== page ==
Are You Ready for Some Sensors… in Healthcare?

Activity Trackers

Some wearables (photo from BIONICLY.com)

They’re Everywhere! They’re Everywhere! Sensors that is, and it seems they sense everything too.

Here’s a tiny subset:

  • Temperature (e.g. thermostat)
  • Light (photocell)
  • Sound & Vibration (microphone)
  • Proximity (motion sensor, Doppler radar, stud finder)
  • Pressure (altimeter, barometer, tire pressure)
  • Magnetism (security contact switch)
  • Chemicals (smoke, radon & CO2 sensors)
  • Fluid Flow (water & gas meters)
  • Electric Current (electric meter)
  • Moisture (humidifier, leak detector, rain gauge)
  • Radiation & Subatomic Particles (Geiger counter)
  • Speed, Distance & Acceleration (odometer, tachometer, accelerometer)
  • Pressure (barometer)
  • Force (strain gauge)

Read More …

Exploring New Health Technologies

Monitoring Vital SignsBy Beth Kelly

There are more new health technologies on the market than ever before. Mobile phones and tablets provide health apps, many of which are capable of interacting with wearable fitness tracking devices. Trackers and their accompanying apps, which can be used to measure heart rate and steps per day, take medical awareness a step further than programs that simply focus on caloric intake.

EDITOR: While the accuracy of many of these wearable devices disappoint medical professionals, the simple ability to track progress, no matter how accurate, is a big step forward. And accuracy will improve over time with better sensor technology.

Managing diabetes and other medical illnesses, losing weight, and obtaining a higher level of health has never been easier as a result of the new technologies. Read More …

Top Home Tech for Seniors [INFOGRAPHIC]

Home Tech for Seniors and Caregivers infographic courtesy of Home Access Products.

With innovations in health care, medicine, and nutrition, it’s no surprise that Americans are getting older. By 2030, nearly 20% of Americans will be over 65– and nearly 90% of them want to stay in their own homes as they age.

As aging in place continues to rise, seniors are increasingly looking towards technology to stay safe and connected. From personal alert systems to cell phones and tablets, seniors are embracing technology and all of its benefits. Whether aging seniors are tech-savvy, or prefer simple ways of communicating at home, these products and services can assist seniors with safety, entertainment, health/wellness, communication, and assistance. Read More …

Smartphone Based Medical Imaging

Tricorder

Today’s post summarizes an article on digital microscopy by Ariel Sabar for Smithsonian Magazine.

In “Star Trek,” chief medical officer Leonard “Bones” McCoy wands a body with a medical “tricorder,” and seconds later it reports the patient’s condition. The device could do almost anything, including heart rate & EKG, brain scans & EEG, and more.

Today we’re getting very close to doing all that on a smartphone. UCLA professor Aydogan Ozcan adds advanced imaging techniques to a smartphone and turns it into a powerful microscope to count red and white blood cells, screen urine for kidney disease, spot flu or HIV viruses, or test water for toxic chemicals, parasites and bacteria. His goal is to make these capabilities so small, cheap and idiot-proof that you can easily carry our own tricorder in your pocket. Read More …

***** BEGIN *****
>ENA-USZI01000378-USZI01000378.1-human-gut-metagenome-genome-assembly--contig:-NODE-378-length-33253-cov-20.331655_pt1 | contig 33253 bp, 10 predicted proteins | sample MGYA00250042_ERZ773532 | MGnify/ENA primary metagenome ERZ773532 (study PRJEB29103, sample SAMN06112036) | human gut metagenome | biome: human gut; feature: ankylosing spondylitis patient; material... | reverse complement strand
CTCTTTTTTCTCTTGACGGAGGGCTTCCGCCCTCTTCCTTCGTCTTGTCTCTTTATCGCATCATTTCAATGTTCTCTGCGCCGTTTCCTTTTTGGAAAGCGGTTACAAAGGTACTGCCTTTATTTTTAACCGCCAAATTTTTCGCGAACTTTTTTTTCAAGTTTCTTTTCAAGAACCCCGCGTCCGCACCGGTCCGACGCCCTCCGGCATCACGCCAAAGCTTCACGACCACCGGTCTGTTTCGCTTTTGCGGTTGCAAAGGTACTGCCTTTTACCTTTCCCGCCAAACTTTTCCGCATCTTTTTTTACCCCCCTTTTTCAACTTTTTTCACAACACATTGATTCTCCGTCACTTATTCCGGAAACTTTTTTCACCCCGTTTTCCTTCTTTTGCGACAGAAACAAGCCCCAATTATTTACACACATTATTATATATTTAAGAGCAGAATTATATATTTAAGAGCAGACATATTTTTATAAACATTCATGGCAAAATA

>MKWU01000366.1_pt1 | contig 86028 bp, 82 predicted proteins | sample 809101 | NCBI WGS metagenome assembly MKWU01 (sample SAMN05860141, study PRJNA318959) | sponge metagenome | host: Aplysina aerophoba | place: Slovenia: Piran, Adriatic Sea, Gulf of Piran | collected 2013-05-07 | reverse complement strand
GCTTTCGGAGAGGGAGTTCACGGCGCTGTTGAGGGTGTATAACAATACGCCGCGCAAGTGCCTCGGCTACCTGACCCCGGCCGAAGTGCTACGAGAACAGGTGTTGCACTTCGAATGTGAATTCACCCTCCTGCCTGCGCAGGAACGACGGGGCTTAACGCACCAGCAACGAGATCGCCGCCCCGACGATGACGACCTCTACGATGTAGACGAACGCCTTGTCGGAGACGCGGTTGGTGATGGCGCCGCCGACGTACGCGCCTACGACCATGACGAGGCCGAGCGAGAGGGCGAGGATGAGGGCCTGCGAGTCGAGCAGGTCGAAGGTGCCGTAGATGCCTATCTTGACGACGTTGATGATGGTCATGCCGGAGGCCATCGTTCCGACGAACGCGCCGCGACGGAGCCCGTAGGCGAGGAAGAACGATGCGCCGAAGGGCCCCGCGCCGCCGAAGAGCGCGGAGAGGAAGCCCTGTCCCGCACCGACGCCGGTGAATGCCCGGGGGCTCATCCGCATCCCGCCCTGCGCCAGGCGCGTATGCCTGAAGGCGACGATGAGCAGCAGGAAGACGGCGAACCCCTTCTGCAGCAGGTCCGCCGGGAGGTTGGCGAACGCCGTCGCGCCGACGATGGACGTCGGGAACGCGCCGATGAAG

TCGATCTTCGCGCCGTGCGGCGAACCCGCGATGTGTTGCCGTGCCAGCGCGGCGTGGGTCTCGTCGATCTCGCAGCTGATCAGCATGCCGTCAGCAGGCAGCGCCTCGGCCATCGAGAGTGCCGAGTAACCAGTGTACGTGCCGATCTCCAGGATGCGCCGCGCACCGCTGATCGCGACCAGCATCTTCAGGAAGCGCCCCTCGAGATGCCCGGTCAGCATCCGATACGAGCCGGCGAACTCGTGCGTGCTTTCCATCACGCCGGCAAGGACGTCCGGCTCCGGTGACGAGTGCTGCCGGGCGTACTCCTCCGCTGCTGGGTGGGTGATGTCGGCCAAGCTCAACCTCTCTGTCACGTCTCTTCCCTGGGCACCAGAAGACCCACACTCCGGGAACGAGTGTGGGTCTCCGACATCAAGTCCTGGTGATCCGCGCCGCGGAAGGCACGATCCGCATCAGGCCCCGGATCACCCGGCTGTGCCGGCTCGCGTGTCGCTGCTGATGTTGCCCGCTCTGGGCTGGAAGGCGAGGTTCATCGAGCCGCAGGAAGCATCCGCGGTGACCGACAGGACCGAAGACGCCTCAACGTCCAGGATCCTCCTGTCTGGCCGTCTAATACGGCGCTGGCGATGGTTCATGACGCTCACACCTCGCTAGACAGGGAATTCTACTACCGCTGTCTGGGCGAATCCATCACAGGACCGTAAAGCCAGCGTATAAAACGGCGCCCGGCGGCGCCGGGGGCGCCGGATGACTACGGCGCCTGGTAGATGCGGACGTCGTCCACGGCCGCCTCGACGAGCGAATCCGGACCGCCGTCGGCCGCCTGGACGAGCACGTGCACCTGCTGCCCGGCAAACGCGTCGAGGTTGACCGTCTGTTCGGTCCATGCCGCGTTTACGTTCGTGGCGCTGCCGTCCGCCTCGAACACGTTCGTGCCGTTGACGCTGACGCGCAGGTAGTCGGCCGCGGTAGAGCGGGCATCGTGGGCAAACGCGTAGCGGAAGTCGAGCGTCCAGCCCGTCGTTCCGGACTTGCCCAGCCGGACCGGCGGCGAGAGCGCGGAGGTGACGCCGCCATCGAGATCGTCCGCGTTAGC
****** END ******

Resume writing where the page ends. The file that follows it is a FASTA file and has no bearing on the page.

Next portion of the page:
How Wearable Technology Could Save Our Health

Wearable Technology – Helping Your Doctor Help You

Save Our Health

You might have heard the aggressive term “glasshole,” which unaffectionately refers to people who wear their Google Glass wearable computing device everywhere and all day long.  The Google Glass is actually just one type of wearable computing device.

Smartwatches, smart wristbands, fitness trackers, helmet-worn impact checkers, back pain posture checkers, necklaces, clip-ons, smart clothing and other wearable technology already exist and may be an important part in the future of healthcare.

These gadgets can record various vitals and electronically send them to your doctor on your next visit, or via apps on your smartphone. When data collection becomes that easy, anonymized and aggregated data from cities, states or even countries can be analyzed to detect trends in the general population. Read More …

Apple to enter Home Automation market?

Apple, Home Automation & Smart Aging by Stealth

guest article by Joseph F Coughlin, Director of the MIT AgeLab

Smart HouseThe word on the street is that Apple is set to announce a major foray into home automation next week at its annual developers conference. As noted by other analysts, Apple’s move into the home coincides with similar investments made by companies such as Intel, Cisco, Samsung, Microsoft, and, of course, Google. Regardless of which company ultimately presents the best value proposition to consumers, the resulting smart home of the future is likely to be the house you live in today, with a significant IQ boost thanks to a wide range of accessories and wireless devices that are all part of what is now widely known as the Internet of Things. Read More …

Powering tiny medical circuits in the body

Batteryless Electrostimulator

A batteryless electrostimulator next to medicinal pills for size comparison. (Photo: Austin Lee)